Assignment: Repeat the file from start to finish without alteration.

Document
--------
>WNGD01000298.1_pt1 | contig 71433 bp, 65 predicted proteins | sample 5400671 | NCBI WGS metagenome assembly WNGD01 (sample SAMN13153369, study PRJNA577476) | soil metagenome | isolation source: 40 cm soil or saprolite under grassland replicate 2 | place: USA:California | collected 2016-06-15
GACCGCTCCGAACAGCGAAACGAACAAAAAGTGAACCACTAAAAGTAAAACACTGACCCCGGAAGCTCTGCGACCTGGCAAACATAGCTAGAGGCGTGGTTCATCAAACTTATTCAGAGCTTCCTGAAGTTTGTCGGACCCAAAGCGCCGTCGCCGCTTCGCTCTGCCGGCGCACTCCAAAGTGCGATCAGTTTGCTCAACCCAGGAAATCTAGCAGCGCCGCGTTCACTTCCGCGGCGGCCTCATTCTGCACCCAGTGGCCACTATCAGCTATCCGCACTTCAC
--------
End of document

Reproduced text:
>WNGD01000298.1_pt1 | contig 71433 bp, 65 predicted proteins | sample 5400671 | NCBI WGS metagenome assembly WNGD01 (sample SAMN13153369, study PRJNA577476) | soil metagenome | isolation source: 40 cm soil or saprolite under grassland replicate 2 | place: USA:California | collected 2016-06-15
GACCGCTCCGAACAGCGAAACGAACAAAAAGTGAACCACTAAAAGTAAAACACTGACCCCGGAAGCTCTGCGACCTGGCAAACATAGCTAGAGGCGTGGTTCATCAAACTTATTCAGAGCTTCCTGAAGTTTGTCGGACCCAAAGCGCCGTCGCCGCTTCGCTCTGCCGGCGCACTCCAAAGTGCGATCAGTTTGCTCAACCCAGGAAATCTAGCAGCGCCGCGTTCACTTCCGCGGCGGCCTCATTCTGCACCCAGTGGCCACTATCAGCTATCCGCACTTCAC